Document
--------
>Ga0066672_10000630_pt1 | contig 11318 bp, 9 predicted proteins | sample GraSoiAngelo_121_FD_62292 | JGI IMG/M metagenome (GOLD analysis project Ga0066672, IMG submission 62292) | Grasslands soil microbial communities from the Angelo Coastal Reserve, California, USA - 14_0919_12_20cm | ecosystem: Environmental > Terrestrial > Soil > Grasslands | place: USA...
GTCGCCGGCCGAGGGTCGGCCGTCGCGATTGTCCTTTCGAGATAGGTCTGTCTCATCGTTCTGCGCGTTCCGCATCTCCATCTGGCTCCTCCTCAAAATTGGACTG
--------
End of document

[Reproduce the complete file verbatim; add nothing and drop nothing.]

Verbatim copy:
>Ga0066672_10000630_pt1 | contig 11318 bp, 9 predicted proteins | sample GraSoiAngelo_121_FD_62292 | JGI IMG/M metagenome (GOLD analysis project Ga0066672, IMG submission 62292) | Grasslands soil microbial communities from the Angelo Coastal Reserve, California, USA - 14_0919_12_20cm | ecosystem: Environmental > Terrestrial > Soil > Grasslands | place: USA...
GTCGCCGGCCGAGGGTCGGCCGTCGCGATTGTCCTTTCGAGATAGGTCTGTCTCATCGTTCTGCGCGTTCCGCATCTCCATCTGGCTCCTCCTCAAAATTGGACTG